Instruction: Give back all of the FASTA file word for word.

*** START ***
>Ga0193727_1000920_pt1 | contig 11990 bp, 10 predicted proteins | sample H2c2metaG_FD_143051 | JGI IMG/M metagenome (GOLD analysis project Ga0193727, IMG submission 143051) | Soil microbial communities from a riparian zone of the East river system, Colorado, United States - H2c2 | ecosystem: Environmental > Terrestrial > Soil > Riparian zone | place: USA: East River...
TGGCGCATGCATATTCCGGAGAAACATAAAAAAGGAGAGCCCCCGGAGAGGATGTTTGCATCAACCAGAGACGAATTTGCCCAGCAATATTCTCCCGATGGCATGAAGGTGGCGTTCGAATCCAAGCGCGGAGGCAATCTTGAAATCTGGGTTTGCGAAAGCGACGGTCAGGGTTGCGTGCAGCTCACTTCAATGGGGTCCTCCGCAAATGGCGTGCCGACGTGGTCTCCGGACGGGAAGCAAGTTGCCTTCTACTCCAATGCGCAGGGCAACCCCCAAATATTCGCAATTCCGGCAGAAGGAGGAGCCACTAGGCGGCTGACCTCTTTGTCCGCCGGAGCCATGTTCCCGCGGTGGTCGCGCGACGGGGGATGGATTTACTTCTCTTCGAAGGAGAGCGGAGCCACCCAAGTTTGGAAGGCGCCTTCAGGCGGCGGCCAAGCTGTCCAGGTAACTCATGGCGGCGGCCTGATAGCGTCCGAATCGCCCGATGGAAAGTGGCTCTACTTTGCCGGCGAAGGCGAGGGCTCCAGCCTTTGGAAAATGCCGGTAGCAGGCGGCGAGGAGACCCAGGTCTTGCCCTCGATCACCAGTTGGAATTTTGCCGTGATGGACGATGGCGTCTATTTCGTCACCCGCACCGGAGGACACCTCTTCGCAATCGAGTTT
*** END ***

>Ga0193727_1000920_pt1 | contig 11990 bp, 10 predicted proteins | sample H2c2metaG_FD_143051 | JGI IMG/M metagenome (GOLD analysis project Ga0193727, IMG submission 143051) | Soil microbial communities from a riparian zone of the East river system, Colorado, United States - H2c2 | ecosystem: Environmental > Terrestrial > Soil > Riparian zone | place: USA: East River...
TGGCGCATGCATATTCCGGAGAAACATAAAAAAGGAGAGCCCCCGGAGAGGATGTTTGCATCAACCAGAGACGAATTTGCCCAGCAATATTCTCCCGATGGCATGAAGGTGGCGTTCGAATCCAAGCGCGGAGGCAATCTTGAAATCTGGGTTTGCGAAAGCGACGGTCAGGGTTGCGTGCAGCTCACTTCAATGGGGTCCTCCGCAAATGGCGTGCCGACGTGGTCTCCGGACGGGAAGCAAGTTGCCTTCTACTCCAATGCGCAGGGCAACCCCCAAATATTCGCAATTCCGGCAGAAGGAGGAGCCACTAGGCGGCTGACCTCTTTGTCCGCCGGAGCCATGTTCCCGCGGTGGTCGCGCGACGGGGGATGGATTTACTTCTCTTCGAAGGAGAGCGGAGCCACCCAAGTTTGGAAGGCGCCTTCAGGCGGCGGCCAAGCTGTCCAGGTAACTCATGGCGGCGGCCTGATAGCGTCCGAATCGCCCGATGGAAAGTGGCTCTACTTTGCCGGCGAAGGCGAGGGCTCCAGCCTTTGGAAAATGCCGGTAGCAGGCGGCGAGGAGACCCAGGTCTTGCCCTCGATCACCAGTTGGAATTTTGCCGTGATGGACGATGGCGTCTATTTCGTCACCCGCACCGGAGGACACCTCTTCGCAATCGAGTTT